The “costs” of a health care crisis in Virginia = legal damages

The “costs” of a health care crisis in Virginia = legal damages

The “costs” of a health care crisis in Virginia = legal damages 150 150 Lauren Ellerman

Just yesterday I was on a conference call with a client about what the damages were in her case.

Damages is such an odd word. One may think of the “damage” caused by a break in, or natural disaster as a way to navigate the term’s depth, but in a law suit, it has a very specific meaning.

Damages, is what the law says you can recover in a civil lawsuit. That item of harm for which you can seek some level of financial compensation. An articulable and calculable loss – not a speculative one.

In medical malpractice cases where the patient survives, and is filing the case themselves, damages can be calculated by a number of factors, including:

  • Lost Wages (did you lose your job as a result of the surgical error? Miss months of work? Were you unable to perform your job and got a pay cut?)
  • Medical Bills (did the delay in diagnosis lead to additional surgeries or hospital bills? Did the mistake in surgery #1 lead to surgeries #2 and #3?)
  • Pain and suffering

I am hesitant to even define the later category of damages (pain and suffering) because it is so difficult to define adequately.

In one patient, a broken ankle may be life and career changing - which may lead to mental health treatment, depression, end of a marriage - truly, an awful experience that causes years of physical and emotional pain. While another patient may suffer a hardship, because of their internal strength and resolve - move past it, and have no real ongoing pain associated with the negligent care. 

It isn’t better to have suffered more. In fact, it is always easier to explain to a jury or judge that plaintiff Smith’s life was forever changed. However, their personal resolve to move past the bad and embrace the good, to let it go and not live daily in the pain or suffering shows what strong people with strong family support can do.

More pain, isn’t always better in a malpractice case.

We don’t always innately want to award or reward the suffering of others.

But to quantify another’s suffering, to put a price tag on it, is often difficult. For example, what do you think is the most painful experience suffered by a victim of surgical malpractice?

  • Undergoing 5 additional repair surgeries to fix a surgical mistake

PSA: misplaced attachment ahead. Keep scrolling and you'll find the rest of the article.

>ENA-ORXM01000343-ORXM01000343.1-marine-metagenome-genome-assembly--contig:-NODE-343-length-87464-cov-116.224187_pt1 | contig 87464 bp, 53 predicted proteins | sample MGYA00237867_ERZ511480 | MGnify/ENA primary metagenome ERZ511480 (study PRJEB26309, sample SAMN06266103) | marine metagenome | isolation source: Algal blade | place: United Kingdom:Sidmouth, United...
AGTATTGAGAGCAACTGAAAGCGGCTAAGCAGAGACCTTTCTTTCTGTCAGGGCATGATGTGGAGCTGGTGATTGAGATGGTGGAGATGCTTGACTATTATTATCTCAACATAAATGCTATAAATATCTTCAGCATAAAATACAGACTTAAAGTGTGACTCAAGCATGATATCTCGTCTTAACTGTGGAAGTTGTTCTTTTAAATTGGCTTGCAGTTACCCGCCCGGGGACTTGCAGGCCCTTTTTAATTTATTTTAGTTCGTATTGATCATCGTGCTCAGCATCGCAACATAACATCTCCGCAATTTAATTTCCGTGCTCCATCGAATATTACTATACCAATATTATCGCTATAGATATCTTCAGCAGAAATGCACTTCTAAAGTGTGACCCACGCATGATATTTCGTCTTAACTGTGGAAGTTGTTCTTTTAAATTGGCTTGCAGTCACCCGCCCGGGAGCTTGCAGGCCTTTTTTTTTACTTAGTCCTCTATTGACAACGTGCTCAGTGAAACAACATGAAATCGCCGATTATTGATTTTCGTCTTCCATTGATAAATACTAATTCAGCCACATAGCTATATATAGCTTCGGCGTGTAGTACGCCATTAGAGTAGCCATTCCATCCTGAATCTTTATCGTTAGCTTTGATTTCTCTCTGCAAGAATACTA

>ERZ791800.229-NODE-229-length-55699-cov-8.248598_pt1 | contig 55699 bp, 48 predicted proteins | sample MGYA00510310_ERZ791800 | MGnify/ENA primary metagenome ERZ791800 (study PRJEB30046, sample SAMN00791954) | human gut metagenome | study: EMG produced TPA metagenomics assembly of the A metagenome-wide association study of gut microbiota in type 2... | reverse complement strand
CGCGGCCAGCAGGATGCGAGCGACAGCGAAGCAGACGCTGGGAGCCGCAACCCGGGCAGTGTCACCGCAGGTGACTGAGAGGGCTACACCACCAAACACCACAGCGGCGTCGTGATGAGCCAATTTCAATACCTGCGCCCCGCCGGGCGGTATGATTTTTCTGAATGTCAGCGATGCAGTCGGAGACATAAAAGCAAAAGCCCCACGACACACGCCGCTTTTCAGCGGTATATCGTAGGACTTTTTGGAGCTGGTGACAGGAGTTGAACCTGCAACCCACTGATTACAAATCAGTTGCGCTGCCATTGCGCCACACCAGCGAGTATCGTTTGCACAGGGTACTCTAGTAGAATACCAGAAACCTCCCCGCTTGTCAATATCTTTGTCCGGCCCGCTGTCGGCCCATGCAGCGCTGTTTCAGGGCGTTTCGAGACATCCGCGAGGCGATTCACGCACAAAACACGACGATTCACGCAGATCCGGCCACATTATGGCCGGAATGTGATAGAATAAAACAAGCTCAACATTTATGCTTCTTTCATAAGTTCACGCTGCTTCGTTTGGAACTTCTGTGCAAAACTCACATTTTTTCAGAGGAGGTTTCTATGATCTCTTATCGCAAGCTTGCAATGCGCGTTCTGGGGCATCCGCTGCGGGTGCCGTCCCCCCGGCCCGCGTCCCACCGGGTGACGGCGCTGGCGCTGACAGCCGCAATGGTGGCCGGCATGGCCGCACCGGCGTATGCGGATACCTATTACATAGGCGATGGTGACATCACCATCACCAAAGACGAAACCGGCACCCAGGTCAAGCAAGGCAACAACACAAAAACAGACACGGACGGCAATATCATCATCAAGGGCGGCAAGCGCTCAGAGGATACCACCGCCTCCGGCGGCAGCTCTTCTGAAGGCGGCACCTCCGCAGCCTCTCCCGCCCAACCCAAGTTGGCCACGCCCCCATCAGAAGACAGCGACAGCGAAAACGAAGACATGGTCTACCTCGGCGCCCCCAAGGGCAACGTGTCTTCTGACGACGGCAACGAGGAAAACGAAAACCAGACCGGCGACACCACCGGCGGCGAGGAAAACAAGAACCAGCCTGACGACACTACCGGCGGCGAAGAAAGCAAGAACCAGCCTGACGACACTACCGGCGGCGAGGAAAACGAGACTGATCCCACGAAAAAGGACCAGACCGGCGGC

• Losing your job because of a surgical mistake
  • Not being able to pick up your young child because of a surgical mistake?
  • Losing your sense of self due to a surgical mistake?

It is hard to judge or quantify the above loss, and yet, in a recent case, the client’s most palpable loss was not being able to pick up and carry his child, while the law and defense lawyers saw the loss of wages as the most painful experience and the highest area of “damage.”

So while the cost of a medical malpractice incident on your life and your family may be great, and hard to measure, the law allows you to recover very defined areas of damages.

What Virginia does not allow, is any recovery of your loved ones who helped you through this difficult time. If your Mom quits her job to care for you, her lost wages are not recoverable. Only yours. In other words, not all the items of damages can be recovered in a lawsuit.

Nor does the law allow you to recover for speculative damage. For example, it would be hard to prove “had I not missed that work, I would have gotten that raise and promotion therefore my damages include that loss.” Sure, if your boss is willing to state underoath the only reason you didn’t get that raise was because of your new injury, you might be able to claim that as damages, but without that direct evidence, such claim is speculative and not likely admissible.

In sum – damages vary from case to case, and wildly vary from person to person.

One of the first things we do as we investigate a case, is to determine the scope of financial damages. Why? Because not every case is financially viable for clients.

For additional information on when costs of litigation outweigh damages, go here.

Until then – please let us know if we can help you investigate your care, and potential damages.

Lauren Ellerman

About the author

Lauren Ellerman

In 2011, Lauren Ellerman was named "Young Lawyer of the Year" by the Roanoke Bar Association for her work in the community. To speak with Lauren about your personal injury case, contact her at

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